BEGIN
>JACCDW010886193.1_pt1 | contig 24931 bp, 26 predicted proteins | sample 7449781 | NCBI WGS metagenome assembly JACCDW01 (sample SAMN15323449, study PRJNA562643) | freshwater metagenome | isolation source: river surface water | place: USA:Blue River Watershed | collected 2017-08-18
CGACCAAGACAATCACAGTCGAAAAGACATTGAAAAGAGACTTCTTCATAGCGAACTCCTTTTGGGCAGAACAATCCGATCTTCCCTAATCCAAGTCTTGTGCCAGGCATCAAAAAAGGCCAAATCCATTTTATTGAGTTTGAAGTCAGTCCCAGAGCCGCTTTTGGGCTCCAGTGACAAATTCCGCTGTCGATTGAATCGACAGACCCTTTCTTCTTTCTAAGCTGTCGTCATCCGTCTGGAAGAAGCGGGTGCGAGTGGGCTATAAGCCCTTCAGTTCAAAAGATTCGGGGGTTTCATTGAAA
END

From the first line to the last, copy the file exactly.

>JACCDW010886193.1_pt1 | contig 24931 bp, 26 predicted proteins | sample 7449781 | NCBI WGS metagenome assembly JACCDW01 (sample SAMN15323449, study PRJNA562643) | freshwater metagenome | isolation source: river surface water | place: USA:Blue River Watershed | collected 2017-08-18
CGACCAAGACAATCACAGTCGAAAAGACATTGAAAAGAGACTTCTTCATAGCGAACTCCTTTTGGGCAGAACAATCCGATCTTCCCTAATCCAAGTCTTGTGCCAGGCATCAAAAAAGGCCAAATCCATTTTATTGAGTTTGAAGTCAGTCCCAGAGCCGCTTTTGGGCTCCAGTGACAAATTCCGCTGTCGATTGAATCGACAGACCCTTTCTTCTTTCTAAGCTGTCGTCATCCGTCTGGAAGAAGCGGGTGCGAGTGGGCTATAAGCCCTTCAGTTCAAAAGATTCGGGGGTTTCATTGAAA